That certainly comes across in the movie. You can see that this has obviously gone a lot deeper than people showing up and reading off a script.

Mario: Right, right.

What for you was the most rewarding part of making Freedom Writers?

Mario: I think for me the most rewarding part was the finished product. (Laughs) Seeing it finished and knowing that in doing the film, I was able to communicate with the director and my cast members, and if there was something I wanted to do over, if the execution could have been better, I was able to express myself. I always pride myself about that because when you're in front of Hilary Swank and a Director like Richard LaGravenese and you want to stop the scene and say, "Oh, my part wasn't good enough." It takes a lot of balls to do that... just to have the best performance.

It was really a team thing and I was just really happy to see the finished product, man. I felt like I wanted to get this character right.

What was it like working with Hilary Swank?

Mario: Not only is she a great actress but I think she's a gorgeous woman. It was really entertaining and intriguing. I'm a ladies man, I love women... on the other note, I didn't know what to expect from her, honestly. I expected to just see her on set... she would come on set and she was playful, she was cool. She was really focused when those cameras came on, of course, but off camera she was Hilary.

What do you hope people take away from watching Freedom Writers?

Mario: The first thing I would definitely hope people take away from it is, knowing that this is a true film, know that it's a true story, that this actually took place, and also applying it to their lives. I think that everyone who watches this film will be able to apply it to their life. Not just what the students are experiencing but with Erin Gruwell and her father and her husband; the sacrifices. She felt like she was put there for a reason. I think that if there were more teachers like Erin Gruwell in the world, the system and the way the kids graduate, how they are when they leave school, will be totally different if we have more teachers like that.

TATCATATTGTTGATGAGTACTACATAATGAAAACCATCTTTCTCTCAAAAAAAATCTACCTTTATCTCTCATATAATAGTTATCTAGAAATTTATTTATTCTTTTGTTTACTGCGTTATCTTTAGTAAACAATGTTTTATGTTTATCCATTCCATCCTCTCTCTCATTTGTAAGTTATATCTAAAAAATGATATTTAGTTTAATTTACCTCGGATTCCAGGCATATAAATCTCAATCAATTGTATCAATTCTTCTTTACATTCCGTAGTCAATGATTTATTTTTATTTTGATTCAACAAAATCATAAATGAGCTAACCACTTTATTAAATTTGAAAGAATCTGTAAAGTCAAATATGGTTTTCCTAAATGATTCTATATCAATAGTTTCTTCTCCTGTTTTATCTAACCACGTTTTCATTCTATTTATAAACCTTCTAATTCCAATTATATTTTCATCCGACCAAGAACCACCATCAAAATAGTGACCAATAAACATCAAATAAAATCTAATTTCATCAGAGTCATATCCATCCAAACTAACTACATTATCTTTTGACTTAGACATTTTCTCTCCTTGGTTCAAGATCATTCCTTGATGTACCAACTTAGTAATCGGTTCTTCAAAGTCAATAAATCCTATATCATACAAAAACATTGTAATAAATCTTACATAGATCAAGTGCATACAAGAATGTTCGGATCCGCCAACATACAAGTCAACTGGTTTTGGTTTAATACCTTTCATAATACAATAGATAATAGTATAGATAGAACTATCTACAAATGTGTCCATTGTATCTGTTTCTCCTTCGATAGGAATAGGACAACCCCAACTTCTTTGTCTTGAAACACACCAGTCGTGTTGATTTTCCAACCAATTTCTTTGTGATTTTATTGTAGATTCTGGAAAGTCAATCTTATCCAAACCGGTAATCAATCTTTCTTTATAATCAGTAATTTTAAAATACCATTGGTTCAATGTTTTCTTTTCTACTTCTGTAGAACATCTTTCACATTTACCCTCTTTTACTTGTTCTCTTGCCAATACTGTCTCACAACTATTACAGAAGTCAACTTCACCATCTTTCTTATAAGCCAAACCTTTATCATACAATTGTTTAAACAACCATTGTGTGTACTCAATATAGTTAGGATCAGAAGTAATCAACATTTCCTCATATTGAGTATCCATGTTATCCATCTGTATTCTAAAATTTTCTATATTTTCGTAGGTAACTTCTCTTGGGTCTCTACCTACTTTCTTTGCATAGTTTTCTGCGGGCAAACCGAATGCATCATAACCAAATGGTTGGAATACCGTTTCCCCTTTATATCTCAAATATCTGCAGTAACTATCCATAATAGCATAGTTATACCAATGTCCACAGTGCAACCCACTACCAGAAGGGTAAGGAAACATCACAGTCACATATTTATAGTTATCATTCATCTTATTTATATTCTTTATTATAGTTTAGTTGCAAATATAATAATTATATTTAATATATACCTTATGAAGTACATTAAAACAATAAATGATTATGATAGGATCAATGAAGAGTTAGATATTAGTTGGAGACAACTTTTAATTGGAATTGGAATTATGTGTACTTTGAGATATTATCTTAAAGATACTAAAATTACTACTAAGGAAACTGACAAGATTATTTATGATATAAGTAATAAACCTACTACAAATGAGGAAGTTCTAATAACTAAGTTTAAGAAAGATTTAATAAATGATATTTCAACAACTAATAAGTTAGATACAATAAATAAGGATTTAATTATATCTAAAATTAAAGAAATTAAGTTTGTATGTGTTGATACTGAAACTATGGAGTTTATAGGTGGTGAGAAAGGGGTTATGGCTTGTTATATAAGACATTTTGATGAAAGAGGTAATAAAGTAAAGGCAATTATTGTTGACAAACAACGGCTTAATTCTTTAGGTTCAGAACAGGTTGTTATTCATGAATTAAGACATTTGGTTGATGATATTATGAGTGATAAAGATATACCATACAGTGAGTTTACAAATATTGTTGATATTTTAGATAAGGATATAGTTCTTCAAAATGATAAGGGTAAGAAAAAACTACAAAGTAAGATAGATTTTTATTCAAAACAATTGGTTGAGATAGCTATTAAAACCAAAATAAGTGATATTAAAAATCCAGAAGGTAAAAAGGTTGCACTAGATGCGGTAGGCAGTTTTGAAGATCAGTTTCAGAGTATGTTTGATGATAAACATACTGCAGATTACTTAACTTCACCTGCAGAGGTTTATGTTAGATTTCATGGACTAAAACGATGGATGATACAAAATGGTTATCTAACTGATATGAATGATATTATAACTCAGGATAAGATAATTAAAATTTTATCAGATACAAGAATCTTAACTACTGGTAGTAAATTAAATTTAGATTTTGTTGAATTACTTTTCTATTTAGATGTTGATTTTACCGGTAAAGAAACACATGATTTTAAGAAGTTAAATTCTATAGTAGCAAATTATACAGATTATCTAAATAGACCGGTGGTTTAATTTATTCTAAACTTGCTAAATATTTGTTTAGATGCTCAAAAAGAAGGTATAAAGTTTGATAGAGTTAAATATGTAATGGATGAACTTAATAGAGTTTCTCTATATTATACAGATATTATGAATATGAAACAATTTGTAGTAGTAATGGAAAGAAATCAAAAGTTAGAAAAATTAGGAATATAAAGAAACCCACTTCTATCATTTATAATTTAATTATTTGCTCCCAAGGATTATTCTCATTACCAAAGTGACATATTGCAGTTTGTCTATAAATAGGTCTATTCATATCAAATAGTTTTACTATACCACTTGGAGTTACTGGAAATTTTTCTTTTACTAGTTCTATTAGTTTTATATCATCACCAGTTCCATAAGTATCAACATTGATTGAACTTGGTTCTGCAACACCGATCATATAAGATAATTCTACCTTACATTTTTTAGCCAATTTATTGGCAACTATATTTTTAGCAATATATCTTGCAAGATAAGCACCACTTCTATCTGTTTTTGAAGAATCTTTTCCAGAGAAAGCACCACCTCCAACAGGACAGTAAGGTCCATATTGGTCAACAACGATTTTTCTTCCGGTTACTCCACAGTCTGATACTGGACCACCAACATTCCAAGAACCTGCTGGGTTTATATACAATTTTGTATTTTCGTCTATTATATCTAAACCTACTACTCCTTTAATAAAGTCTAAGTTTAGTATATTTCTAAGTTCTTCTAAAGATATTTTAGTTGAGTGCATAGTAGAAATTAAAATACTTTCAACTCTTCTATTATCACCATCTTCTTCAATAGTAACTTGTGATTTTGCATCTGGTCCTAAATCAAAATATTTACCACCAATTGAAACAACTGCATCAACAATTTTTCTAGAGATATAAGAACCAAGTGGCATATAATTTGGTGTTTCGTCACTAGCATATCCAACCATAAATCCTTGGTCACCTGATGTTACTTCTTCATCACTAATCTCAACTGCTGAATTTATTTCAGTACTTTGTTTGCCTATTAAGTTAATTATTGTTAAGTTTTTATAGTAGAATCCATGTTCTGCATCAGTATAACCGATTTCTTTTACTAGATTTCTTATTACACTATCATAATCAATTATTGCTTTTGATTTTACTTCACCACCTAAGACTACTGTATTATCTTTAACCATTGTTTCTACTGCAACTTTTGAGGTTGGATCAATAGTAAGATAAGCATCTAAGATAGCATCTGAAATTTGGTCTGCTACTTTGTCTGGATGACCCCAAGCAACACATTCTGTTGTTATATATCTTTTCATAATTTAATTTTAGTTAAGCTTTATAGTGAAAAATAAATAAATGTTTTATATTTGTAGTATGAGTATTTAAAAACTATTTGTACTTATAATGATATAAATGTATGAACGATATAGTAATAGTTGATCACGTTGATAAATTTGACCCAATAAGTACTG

Unfortunately, I don't think in this day and age people sacrifice themselves to that extent anymore. I really hope people take from this film self expression, being able to sacrifice when you can for other people and their needs, and not judging people from the moment that you see them. Not having a preconceived perception of what someone is or what they're like. That's what the kids had against Erin Gruwell. They already knew this was a teacher who didn't care about them. Who didn't really want them to pass, or who didn't really want to understand them, but she showed them differently.

What are you working on now?

Mario: Right now, I just finished my junior album. This album is called Go! it'll be out July 17. The first single off the album is called "How Do I Breath?" We're really just rollin out with that, man. The single comes out this month. You'll be hearing it on your radio stations and I'll be hitting your cities. After that, touring, of course and traveling the world again. I'm looking for ward to it. Just getting myself into the game again, musically, because I feel like this is my strongest album that I've done so far; the album I express so much more on. All across the board, in all formats. I think it's gonna be great and I think people are gonna enjoy it.

Freedom Writers comes to DVD April 17 from Paramount Home Entertainment.